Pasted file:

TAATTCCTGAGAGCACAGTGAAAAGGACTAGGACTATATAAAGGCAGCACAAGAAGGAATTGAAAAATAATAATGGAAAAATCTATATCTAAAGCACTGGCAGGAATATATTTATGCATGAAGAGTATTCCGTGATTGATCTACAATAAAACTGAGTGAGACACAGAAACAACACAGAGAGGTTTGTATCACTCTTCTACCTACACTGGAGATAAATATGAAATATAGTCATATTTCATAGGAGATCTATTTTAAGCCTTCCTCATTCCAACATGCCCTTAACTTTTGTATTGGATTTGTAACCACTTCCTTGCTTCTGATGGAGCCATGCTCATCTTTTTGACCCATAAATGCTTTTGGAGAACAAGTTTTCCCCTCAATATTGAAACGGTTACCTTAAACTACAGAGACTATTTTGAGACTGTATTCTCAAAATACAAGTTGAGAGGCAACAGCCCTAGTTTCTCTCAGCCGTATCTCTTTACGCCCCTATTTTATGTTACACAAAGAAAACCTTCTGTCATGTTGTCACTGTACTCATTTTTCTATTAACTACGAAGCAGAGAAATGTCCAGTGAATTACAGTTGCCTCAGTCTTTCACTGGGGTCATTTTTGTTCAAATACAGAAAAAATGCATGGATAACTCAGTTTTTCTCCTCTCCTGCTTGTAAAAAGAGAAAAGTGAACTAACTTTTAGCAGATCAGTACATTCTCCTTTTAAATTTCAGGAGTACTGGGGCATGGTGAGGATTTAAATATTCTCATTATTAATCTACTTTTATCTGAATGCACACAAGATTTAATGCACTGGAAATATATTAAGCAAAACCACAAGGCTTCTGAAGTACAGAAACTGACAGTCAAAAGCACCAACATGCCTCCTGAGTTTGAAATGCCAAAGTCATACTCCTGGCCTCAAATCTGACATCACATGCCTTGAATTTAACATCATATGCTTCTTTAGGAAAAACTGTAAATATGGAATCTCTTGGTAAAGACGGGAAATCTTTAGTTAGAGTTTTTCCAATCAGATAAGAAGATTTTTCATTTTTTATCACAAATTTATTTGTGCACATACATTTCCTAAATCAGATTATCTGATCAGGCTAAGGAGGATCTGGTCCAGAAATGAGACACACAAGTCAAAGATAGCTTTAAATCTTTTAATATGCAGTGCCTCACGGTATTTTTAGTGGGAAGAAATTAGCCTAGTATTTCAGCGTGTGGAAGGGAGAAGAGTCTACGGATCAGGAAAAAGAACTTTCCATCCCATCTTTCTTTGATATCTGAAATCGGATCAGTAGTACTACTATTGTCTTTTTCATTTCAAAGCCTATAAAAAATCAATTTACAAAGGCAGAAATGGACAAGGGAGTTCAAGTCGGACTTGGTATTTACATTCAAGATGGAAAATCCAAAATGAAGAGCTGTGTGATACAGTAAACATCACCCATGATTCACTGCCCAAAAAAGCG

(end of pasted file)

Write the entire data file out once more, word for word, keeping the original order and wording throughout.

TAATTCCTGAGAGCACAGTGAAAAGGACTAGGACTATATAAAGGCAGCACAAGAAGGAATTGAAAAATAATAATGGAAAAATCTATATCTAAAGCACTGGCAGGAATATATTTATGCATGAAGAGTATTCCGTGATTGATCTACAATAAAACTGAGTGAGACACAGAAACAACACAGAGAGGTTTGTATCACTCTTCTACCTACACTGGAGATAAATATGAAATATAGTCATATTTCATAGGAGATCTATTTTAAGCCTTCCTCATTCCAACATGCCCTTAACTTTTGTATTGGATTTGTAACCACTTCCTTGCTTCTGATGGAGCCATGCTCATCTTTTTGACCCATAAATGCTTTTGGAGAACAAGTTTTCCCCTCAATATTGAAACGGTTACCTTAAACTACAGAGACTATTTTGAGACTGTATTCTCAAAATACAAGTTGAGAGGCAACAGCCCTAGTTTCTCTCAGCCGTATCTCTTTACGCCCCTATTTTATGTTACACAAAGAAAACCTTCTGTCATGTTGTCACTGTACTCATTTTTCTATTAACTACGAAGCAGAGAAATGTCCAGTGAATTACAGTTGCCTCAGTCTTTCACTGGGGTCATTTTTGTTCAAATACAGAAAAAATGCATGGATAACTCAGTTTTTCTCCTCTCCTGCTTGTAAAAAGAGAAAAGTGAACTAACTTTTAGCAGATCAGTACATTCTCCTTTTAAATTTCAGGAGTACTGGGGCATGGTGAGGATTTAAATATTCTCATTATTAATCTACTTTTATCTGAATGCACACAAGATTTAATGCACTGGAAATATATTAAGCAAAACCACAAGGCTTCTGAAGTACAGAAACTGACAGTCAAAAGCACCAACATGCCTCCTGAGTTTGAAATGCCAAAGTCATACTCCTGGCCTCAAATCTGACATCACATGCCTTGAATTTAACATCATATGCTTCTTTAGGAAAAACTGTAAATATGGAATCTCTTGGTAAAGACGGGAAATCTTTAGTTAGAGTTTTTCCAATCAGATAAGAAGATTTTTCATTTTTTATCACAAATTTATTTGTGCACATACATTTCCTAAATCAGATTATCTGATCAGGCTAAGGAGGATCTGGTCCAGAAATGAGACACACAAGTCAAAGATAGCTTTAAATCTTTTAATATGCAGTGCCTCACGGTATTTTTAGTGGGAAGAAATTAGCCTAGTATTTCAGCGTGTGGAAGGGAGAAGAGTCTACGGATCAGGAAAAAGAACTTTCCATCCCATCTTTCTTTGATATCTGAAATCGGATCAGTAGTACTACTATTGTCTTTTTCATTTCAAAGCCTATAAAAAATCAATTTACAAAGGCAGAAATGGACAAGGGAGTTCAAGTCGGACTTGGTATTTACATTCAAGATGGAAAATCCAAAATGAAGAGCTGTGTGATACAGTAAACATCACCCATGATTCACTGCCCAAAAAAGCG